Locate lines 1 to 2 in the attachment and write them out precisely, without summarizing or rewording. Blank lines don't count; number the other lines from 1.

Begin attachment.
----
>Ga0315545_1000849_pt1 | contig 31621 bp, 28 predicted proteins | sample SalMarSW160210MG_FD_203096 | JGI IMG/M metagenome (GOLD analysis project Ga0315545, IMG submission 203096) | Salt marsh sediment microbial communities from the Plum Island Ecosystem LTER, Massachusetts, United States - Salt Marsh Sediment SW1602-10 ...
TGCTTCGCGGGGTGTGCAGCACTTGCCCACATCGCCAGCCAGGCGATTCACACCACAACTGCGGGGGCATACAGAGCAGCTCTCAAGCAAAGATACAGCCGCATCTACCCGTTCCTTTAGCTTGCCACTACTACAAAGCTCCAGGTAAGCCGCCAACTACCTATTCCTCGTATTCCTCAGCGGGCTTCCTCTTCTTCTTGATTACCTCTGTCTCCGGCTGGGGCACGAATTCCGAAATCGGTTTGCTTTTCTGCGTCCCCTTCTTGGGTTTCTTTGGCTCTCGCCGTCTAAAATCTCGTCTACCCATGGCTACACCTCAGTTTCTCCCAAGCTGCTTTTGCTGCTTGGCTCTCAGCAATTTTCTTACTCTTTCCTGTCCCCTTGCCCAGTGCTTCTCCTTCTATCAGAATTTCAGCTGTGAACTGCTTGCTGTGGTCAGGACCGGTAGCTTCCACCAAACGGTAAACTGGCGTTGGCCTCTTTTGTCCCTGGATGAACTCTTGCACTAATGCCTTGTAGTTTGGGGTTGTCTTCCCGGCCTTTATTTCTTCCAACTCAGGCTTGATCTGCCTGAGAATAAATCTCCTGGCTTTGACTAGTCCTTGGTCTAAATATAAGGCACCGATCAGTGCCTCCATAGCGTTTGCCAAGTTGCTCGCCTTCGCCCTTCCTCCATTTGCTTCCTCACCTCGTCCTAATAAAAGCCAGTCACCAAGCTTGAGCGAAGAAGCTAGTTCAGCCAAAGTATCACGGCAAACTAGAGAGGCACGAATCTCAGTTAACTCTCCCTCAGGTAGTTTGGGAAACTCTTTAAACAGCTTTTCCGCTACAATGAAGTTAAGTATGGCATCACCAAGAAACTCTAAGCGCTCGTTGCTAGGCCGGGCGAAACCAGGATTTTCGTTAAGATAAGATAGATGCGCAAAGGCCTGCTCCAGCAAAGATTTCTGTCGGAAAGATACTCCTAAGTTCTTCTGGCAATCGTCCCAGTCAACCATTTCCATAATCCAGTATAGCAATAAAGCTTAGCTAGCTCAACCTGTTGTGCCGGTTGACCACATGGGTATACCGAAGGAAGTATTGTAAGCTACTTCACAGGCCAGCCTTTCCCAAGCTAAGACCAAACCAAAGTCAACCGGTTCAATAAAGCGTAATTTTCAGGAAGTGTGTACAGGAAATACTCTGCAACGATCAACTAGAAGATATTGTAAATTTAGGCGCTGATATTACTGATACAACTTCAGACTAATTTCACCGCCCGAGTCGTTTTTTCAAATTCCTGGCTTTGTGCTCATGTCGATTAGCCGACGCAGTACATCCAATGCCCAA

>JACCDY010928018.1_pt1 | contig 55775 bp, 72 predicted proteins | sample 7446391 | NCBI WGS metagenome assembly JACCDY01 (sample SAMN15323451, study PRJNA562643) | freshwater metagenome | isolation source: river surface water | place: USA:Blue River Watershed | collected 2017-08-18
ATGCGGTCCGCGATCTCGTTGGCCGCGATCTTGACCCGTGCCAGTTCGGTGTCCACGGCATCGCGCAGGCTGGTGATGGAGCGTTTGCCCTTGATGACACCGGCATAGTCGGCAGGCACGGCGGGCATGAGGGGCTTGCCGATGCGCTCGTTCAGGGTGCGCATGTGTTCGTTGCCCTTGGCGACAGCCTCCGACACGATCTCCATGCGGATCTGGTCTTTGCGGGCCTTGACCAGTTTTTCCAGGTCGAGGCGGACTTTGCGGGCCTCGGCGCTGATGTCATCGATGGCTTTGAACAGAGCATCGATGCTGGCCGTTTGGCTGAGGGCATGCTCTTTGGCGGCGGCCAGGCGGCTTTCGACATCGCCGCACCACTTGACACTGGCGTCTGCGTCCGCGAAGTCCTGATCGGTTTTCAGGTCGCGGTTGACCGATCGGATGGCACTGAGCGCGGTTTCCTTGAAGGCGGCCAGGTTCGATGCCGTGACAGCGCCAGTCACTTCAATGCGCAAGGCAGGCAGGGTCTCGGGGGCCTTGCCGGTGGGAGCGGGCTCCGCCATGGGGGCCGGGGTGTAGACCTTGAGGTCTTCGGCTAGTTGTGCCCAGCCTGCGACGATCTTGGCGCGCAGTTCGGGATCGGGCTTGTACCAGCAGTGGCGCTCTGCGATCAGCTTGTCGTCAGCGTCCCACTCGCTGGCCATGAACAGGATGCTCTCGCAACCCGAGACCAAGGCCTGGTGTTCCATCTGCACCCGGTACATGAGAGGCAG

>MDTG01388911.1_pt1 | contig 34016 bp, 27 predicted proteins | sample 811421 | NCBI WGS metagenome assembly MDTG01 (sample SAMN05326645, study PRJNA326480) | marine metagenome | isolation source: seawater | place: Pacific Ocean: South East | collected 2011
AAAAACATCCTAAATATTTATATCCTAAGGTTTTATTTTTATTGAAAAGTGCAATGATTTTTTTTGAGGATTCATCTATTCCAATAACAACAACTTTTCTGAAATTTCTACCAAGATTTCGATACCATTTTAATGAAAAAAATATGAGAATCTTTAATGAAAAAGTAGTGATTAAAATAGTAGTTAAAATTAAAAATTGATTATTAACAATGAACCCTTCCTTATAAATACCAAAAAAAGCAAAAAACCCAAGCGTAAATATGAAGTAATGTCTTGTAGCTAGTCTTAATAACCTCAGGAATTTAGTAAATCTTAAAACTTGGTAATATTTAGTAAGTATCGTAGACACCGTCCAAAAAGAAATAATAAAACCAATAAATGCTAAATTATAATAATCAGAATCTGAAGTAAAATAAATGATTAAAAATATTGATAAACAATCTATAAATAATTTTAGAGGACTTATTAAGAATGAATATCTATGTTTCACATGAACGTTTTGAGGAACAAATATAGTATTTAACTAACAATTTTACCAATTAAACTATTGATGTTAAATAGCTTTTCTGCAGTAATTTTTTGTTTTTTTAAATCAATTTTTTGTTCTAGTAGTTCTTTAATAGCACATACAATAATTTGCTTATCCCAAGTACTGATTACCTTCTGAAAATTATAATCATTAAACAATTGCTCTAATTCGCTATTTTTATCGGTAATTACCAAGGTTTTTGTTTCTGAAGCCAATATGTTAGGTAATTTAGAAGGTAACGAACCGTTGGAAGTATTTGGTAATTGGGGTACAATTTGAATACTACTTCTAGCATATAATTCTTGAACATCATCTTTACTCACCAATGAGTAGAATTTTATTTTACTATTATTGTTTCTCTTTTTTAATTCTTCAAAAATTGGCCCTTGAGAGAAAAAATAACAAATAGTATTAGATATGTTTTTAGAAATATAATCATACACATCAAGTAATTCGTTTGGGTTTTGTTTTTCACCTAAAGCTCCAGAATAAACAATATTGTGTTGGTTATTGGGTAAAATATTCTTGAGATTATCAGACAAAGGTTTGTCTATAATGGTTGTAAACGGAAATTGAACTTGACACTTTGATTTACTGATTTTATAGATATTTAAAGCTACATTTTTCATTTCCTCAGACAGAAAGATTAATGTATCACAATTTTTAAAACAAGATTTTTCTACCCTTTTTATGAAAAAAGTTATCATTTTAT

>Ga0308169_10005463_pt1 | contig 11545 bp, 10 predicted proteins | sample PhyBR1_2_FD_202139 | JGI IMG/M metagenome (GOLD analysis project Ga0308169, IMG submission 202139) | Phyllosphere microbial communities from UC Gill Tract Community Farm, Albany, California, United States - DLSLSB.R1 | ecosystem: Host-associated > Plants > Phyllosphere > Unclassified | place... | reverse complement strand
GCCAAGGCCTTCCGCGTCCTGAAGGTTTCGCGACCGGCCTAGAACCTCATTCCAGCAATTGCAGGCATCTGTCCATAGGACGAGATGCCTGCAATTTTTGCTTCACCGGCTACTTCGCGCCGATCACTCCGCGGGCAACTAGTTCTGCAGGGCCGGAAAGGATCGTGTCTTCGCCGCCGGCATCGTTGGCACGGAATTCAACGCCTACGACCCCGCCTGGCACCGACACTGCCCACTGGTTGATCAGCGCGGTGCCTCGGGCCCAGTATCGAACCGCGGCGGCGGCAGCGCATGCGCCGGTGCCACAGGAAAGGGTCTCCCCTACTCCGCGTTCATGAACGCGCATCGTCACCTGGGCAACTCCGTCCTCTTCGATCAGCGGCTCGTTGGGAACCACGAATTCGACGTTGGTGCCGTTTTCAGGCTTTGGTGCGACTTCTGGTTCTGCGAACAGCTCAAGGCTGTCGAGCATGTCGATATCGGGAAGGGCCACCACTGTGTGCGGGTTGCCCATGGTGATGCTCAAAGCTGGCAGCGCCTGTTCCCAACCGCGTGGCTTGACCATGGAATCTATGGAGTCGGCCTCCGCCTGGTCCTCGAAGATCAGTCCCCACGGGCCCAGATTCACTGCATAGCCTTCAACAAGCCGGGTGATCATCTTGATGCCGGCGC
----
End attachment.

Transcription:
>Ga0315545_1000849_pt1 | contig 31621 bp, 28 predicted proteins | sample SalMarSW160210MG_FD_203096 | JGI IMG/M metagenome (GOLD analysis project Ga0315545, IMG submission 203096) | Salt marsh sediment microbial communities from the Plum Island Ecosystem LTER, Massachusetts, United States - Salt Marsh Sediment SW1602-10 ...
TGCTTCGCGGGGTGTGCAGCACTTGCCCACATCGCCAGCCAGGCGATTCACACCACAACTGCGGGGGCATACAGAGCAGCTCTCAAGCAAAGATACAGCCGCATCTACCCGTTCCTTTAGCTTGCCACTACTACAAAGCTCCAGGTAAGCCGCCAACTACCTATTCCTCGTATTCCTCAGCGGGCTTCCTCTTCTTCTTGATTACCTCTGTCTCCGGCTGGGGCACGAATTCCGAAATCGGTTTGCTTTTCTGCGTCCCCTTCTTGGGTTTCTTTGGCTCTCGCCGTCTAAAATCTCGTCTACCCATGGCTACACCTCAGTTTCTCCCAAGCTGCTTTTGCTGCTTGGCTCTCAGCAATTTTCTTACTCTTTCCTGTCCCCTTGCCCAGTGCTTCTCCTTCTATCAGAATTTCAGCTGTGAACTGCTTGCTGTGGTCAGGACCGGTAGCTTCCACCAAACGGTAAACTGGCGTTGGCCTCTTTTGTCCCTGGATGAACTCTTGCACTAATGCCTTGTAGTTTGGGGTTGTCTTCCCGGCCTTTATTTCTTCCAACTCAGGCTTGATCTGCCTGAGAATAAATCTCCTGGCTTTGACTAGTCCTTGGTCTAAATATAAGGCACCGATCAGTGCCTCCATAGCGTTTGCCAAGTTGCTCGCCTTCGCCCTTCCTCCATTTGCTTCCTCACCTCGTCCTAATAAAAGCCAGTCACCAAGCTTGAGCGAAGAAGCTAGTTCAGCCAAAGTATCACGGCAAACTAGAGAGGCACGAATCTCAGTTAACTCTCCCTCAGGTAGTTTGGGAAACTCTTTAAACAGCTTTTCCGCTACAATGAAGTTAAGTATGGCATCACCAAGAAACTCTAAGCGCTCGTTGCTAGGCCGGGCGAAACCAGGATTTTCGTTAAGATAAGATAGATGCGCAAAGGCCTGCTCCAGCAAAGATTTCTGTCGGAAAGATACTCCTAAGTTCTTCTGGCAATCGTCCCAGTCAACCATTTCCATAATCCAGTATAGCAATAAAGCTTAGCTAGCTCAACCTGTTGTGCCGGTTGACCACATGGGTATACCGAAGGAAGTATTGTAAGCTACTTCACAGGCCAGCCTTTCCCAAGCTAAGACCAAACCAAAGTCAACCGGTTCAATAAAGCGTAATTTTCAGGAAGTGTGTACAGGAAATACTCTGCAACGATCAACTAGAAGATATTGTAAATTTAGGCGCTGATATTACTGATACAACTTCAGACTAATTTCACCGCCCGAGTCGTTTTTTCAAATTCCTGGCTTTGTGCTCATGTCGATTAGCCGACGCAGTACATCCAATGCCCAA